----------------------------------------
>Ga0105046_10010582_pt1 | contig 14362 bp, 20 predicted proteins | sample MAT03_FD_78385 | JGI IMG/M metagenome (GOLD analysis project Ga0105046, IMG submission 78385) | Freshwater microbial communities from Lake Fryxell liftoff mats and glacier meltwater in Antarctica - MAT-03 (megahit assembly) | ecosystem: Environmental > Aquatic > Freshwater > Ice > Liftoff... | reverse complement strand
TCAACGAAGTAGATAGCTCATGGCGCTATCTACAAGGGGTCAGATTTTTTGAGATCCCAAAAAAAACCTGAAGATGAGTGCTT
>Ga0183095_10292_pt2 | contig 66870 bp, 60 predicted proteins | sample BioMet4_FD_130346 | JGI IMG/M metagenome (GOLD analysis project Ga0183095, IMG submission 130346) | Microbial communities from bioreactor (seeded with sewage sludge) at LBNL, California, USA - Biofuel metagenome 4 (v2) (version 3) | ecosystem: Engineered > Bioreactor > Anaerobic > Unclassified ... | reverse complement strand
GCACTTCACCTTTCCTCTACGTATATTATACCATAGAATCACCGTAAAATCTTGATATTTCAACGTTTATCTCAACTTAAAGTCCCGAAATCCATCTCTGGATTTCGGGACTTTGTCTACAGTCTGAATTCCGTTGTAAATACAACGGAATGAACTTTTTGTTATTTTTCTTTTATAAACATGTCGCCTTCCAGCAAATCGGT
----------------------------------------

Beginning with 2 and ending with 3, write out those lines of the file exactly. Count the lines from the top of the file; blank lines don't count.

TCAACGAAGTAGATAGCTCATGGCGCTATCTACAAGGGGTCAGATTTTTTGAGATCCCAAAAAAAACCTGAAGATGAGTGCTT
>Ga0183095_10292_pt2 | contig 66870 bp, 60 predicted proteins | sample BioMet4_FD_130346 | JGI IMG/M metagenome (GOLD analysis project Ga0183095, IMG submission 130346) | Microbial communities from bioreactor (seeded with sewage sludge) at LBNL, California, USA - Biofuel metagenome 4 (v2) (version 3) | ecosystem: Engineered > Bioreactor > Anaerobic > Unclassified ... | reverse complement strand